I'm inspired to post about this in response to New Kid's recent post about her own tendency to isolate herself in her current location and how that relates to conducting a long-distance marriage with her husband. When I read the post yesterday, I immediately related to everything that she was saying about how isolating oneself can be an easy thing to do, and in reading the comment thread to her post today, what struck me is the range of people who identified with what NK wrote, whether married or unmarried, gay or straight, whatever.
As you all know, one of the reasons that I have decided to go on the market this year is in part because of this very issue - because of the fact that I don't feel like my "life" is here, or like I have a life here. As many (both on the blog and in my real life) have noted, moving may not be the answer to this, but the decision to try, to look and see what's out there, is very much connected to the fact that I have tried very hard to do things to make a life in this location and all of those efforts haven't resulted in me feeling rooted here. I've connected this failure to feel rooted at least in part to being single, to the fact that I'm not even close to dating/being in a relationship with anybody, but in reading New Kid's post it occurs to me that a relationship alone doesn't necessarily make a person feel rooted - particularly when one can't live in the same place with his/her partner.
See, this is the thing: this profession is pretty universally isolating. In part, we have to isolate ourselves in order to do our jobs. Grading is not social. Research is not social. Service commitments infringe on our weekends and evenings. In choosing this profession, we choose a lifestyle. But whereas making this choice may not seem very dangerous to us in graduate school, when we have a cohort of people to hang out with and who understand our experiences, or when we begin to think about joining this profession, when we probably still live in or near our hometowns, and have strong networks of family and/or friends who are geographically convenient to us, the reality is that most of us don't get jobs in our hometowns or in our grad school cities. We get jobs in places where we probably won't know more than one or two people if we're lucky, and we need to start from scratch. (And even if you did get a job in your grad school city, you're still weirdly isolated because your friends leave, or those who stay are still in a different life place from the one you're in, or whatever.)
The problem is, the vast majority of grown-up people don't start from scratch with making friends. They just don't. At a certain point, as Oso Raro noted in the comments over at New Kid's, friendships happen more organically. It's not like being 14 on the first day of school and having an expectation of making new friends. For grown-ups, the expectation is that you've got the friends you've got, and while you may meet new people, you most likely will not become "best friends forever" with most of them. But as an academic, uprooted from the social networks one builds over a lifetime when people ARE making their best friends forever - from ages 0-25 or so - what is a person supposed to do? Because when you move to a place, you NEED to make BFFs, whether you're married or single or somewhere in between. Because people need friends.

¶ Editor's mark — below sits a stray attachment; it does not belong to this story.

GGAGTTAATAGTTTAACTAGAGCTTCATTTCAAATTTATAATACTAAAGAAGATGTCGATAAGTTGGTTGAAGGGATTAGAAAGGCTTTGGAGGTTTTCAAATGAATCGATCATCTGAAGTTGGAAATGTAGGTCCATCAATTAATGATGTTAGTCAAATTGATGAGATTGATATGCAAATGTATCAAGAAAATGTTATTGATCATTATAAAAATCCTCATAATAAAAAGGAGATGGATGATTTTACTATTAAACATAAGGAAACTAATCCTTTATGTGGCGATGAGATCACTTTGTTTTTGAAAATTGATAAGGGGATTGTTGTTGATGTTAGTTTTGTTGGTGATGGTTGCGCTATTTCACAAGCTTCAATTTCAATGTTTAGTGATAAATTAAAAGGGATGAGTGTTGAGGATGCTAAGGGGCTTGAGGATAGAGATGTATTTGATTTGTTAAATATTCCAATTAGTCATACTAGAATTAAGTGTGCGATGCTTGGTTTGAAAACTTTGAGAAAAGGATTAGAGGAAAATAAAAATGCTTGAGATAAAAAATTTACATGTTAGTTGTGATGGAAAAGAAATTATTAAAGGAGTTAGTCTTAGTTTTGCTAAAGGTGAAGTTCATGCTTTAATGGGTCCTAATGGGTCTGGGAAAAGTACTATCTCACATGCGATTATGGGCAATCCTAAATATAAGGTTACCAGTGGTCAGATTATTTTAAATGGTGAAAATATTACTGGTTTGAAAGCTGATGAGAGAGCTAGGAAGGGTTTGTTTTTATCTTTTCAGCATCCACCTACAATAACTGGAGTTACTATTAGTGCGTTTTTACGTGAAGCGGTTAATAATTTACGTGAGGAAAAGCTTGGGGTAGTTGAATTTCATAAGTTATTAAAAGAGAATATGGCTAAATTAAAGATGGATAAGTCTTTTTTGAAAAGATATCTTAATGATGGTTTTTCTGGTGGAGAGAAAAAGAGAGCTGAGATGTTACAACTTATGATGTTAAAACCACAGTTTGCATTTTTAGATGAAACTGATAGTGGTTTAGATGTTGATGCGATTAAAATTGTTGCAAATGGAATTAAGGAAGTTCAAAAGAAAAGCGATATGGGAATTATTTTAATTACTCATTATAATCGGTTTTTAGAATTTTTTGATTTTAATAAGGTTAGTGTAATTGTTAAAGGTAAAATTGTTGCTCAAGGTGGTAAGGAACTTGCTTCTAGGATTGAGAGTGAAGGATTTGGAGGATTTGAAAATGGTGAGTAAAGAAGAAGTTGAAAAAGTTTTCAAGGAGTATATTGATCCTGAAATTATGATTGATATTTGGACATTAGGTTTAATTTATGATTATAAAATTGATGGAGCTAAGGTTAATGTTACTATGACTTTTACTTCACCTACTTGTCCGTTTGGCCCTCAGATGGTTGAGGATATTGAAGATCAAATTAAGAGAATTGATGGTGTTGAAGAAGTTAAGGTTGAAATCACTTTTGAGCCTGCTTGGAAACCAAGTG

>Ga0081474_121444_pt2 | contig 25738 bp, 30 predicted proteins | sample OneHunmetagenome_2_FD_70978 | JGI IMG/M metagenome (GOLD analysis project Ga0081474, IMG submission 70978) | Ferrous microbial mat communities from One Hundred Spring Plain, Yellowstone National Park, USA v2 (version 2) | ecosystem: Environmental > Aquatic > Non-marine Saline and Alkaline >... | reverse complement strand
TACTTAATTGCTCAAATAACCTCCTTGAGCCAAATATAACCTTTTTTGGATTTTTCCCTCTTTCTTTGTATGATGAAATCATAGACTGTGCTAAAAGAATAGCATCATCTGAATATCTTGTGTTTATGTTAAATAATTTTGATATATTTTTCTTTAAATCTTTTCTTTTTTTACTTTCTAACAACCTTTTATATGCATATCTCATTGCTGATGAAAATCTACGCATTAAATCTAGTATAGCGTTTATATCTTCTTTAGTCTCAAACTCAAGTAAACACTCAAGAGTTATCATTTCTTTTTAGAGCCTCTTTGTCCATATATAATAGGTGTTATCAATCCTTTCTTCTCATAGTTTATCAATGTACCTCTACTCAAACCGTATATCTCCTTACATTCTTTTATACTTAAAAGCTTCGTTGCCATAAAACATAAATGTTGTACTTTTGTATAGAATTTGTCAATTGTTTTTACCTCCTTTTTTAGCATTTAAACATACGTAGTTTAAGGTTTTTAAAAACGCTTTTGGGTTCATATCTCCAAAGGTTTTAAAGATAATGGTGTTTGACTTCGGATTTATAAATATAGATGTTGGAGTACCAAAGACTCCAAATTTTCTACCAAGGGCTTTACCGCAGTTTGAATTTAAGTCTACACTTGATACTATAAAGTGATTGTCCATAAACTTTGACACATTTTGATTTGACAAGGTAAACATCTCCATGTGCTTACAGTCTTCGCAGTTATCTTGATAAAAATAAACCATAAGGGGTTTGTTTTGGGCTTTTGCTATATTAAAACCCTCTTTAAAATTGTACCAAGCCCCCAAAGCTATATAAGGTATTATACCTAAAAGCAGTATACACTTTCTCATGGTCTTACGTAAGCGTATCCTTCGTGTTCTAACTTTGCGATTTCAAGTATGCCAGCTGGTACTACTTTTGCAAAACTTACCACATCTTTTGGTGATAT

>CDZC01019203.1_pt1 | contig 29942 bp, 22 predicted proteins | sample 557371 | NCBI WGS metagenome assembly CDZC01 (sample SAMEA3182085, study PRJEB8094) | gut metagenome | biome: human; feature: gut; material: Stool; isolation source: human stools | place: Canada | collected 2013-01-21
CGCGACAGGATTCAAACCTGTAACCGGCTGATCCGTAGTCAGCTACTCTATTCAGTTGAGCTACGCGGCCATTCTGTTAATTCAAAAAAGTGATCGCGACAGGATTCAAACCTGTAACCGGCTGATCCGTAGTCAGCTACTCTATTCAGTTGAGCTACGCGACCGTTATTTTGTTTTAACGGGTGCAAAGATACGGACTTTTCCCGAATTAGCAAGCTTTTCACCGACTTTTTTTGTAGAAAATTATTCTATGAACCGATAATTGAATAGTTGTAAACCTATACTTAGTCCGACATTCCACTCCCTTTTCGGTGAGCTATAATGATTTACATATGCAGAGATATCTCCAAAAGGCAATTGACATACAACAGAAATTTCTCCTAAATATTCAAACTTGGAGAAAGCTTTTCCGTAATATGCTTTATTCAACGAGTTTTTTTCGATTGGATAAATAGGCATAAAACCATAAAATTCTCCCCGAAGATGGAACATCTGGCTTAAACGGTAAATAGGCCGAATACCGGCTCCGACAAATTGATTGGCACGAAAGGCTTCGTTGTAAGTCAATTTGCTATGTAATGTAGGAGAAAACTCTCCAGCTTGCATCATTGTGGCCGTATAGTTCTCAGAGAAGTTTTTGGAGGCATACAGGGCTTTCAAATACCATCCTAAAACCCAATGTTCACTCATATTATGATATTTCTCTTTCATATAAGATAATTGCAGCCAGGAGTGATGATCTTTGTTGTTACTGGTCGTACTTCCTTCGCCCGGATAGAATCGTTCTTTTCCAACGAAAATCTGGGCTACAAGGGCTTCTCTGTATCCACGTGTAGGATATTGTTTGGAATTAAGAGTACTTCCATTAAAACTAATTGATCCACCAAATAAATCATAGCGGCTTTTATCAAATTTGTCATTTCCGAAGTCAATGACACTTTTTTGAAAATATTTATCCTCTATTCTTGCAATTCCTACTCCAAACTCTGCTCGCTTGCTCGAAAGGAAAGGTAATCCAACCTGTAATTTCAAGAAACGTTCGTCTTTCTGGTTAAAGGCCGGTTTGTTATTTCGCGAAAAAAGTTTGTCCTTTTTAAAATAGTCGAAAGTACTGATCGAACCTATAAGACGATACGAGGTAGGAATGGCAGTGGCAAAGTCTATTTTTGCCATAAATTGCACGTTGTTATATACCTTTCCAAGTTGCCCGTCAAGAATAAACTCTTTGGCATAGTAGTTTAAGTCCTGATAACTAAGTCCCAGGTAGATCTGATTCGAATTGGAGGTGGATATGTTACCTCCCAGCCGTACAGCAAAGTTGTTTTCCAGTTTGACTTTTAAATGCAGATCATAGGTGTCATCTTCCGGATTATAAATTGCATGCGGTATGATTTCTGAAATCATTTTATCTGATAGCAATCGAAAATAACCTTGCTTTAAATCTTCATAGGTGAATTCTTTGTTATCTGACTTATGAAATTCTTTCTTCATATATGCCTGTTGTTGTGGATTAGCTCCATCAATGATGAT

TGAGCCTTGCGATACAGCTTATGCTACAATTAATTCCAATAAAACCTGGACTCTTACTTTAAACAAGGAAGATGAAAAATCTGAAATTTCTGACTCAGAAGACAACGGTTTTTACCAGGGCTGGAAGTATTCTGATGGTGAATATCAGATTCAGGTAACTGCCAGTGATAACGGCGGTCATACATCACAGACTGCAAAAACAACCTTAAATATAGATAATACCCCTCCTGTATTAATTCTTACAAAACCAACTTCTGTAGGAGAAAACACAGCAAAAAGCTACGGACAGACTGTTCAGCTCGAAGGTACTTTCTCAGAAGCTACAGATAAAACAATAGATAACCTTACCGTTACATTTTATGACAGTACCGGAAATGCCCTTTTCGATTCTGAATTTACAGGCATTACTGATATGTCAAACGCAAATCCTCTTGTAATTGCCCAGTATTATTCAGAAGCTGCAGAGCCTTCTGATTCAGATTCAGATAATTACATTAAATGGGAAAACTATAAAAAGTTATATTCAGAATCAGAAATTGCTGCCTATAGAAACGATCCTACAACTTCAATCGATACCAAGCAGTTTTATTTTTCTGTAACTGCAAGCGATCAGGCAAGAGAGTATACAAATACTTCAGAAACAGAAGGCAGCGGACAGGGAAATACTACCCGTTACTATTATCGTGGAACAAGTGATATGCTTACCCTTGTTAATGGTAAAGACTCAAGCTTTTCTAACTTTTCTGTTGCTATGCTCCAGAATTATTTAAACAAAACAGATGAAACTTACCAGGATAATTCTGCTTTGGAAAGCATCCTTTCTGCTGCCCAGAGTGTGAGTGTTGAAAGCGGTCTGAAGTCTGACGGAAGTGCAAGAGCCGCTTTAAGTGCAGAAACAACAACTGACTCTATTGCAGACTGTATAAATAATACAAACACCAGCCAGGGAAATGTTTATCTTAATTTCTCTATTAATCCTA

And the thing is, it's embarassing to say that as a 30+ year old person. It is embarassing not to have friends. It is embarassing not to know how to make friends.
What's funny about this is that I had a conversation with my best friend here about this very thing a while back. And it was like we were revealing a dirty secret to one another just in admitting that it sucks not to have friends here. (This is also ironic, I suppose, because we do have each other, but at the same time, having one friend is almost as pathetic as having none, you know?) At the time, I remember thinking that it was so good that we'd finally admitted this to each other, that we'd finally talked about it and stopped acting like the fact that neither one of us has been able to get it together to make friends is not a huge problem. And I had that same feeling when I read New Kid's post. It's important to shine a light on this. It's important to recognize that no matter how many friends a person has all over the country (and even the world) that a person still needs friends who are just down the street.
5 years ago